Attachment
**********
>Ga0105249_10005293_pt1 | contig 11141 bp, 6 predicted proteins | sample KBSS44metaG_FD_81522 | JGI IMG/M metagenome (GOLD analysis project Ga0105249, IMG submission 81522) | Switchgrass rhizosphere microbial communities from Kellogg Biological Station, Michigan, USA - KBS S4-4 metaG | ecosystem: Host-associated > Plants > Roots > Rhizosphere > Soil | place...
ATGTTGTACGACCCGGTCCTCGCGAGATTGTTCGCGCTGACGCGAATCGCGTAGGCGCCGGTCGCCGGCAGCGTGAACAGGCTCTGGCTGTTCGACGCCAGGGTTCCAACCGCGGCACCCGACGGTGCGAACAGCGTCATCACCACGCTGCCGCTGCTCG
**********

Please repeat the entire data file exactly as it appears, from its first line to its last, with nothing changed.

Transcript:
>Ga0105249_10005293_pt1 | contig 11141 bp, 6 predicted proteins | sample KBSS44metaG_FD_81522 | JGI IMG/M metagenome (GOLD analysis project Ga0105249, IMG submission 81522) | Switchgrass rhizosphere microbial communities from Kellogg Biological Station, Michigan, USA - KBS S4-4 metaG | ecosystem: Host-associated > Plants > Roots > Rhizosphere > Soil | place...
ATGTTGTACGACCCGGTCCTCGCGAGATTGTTCGCGCTGACGCGAATCGCGTAGGCGCCGGTCGCCGGCAGCGTGAACAGGCTCTGGCTGTTCGACGCCAGGGTTCCAACCGCGGCACCCGACGGTGCGAACAGCGTCATCACCACGCTGCCGCTGCTCG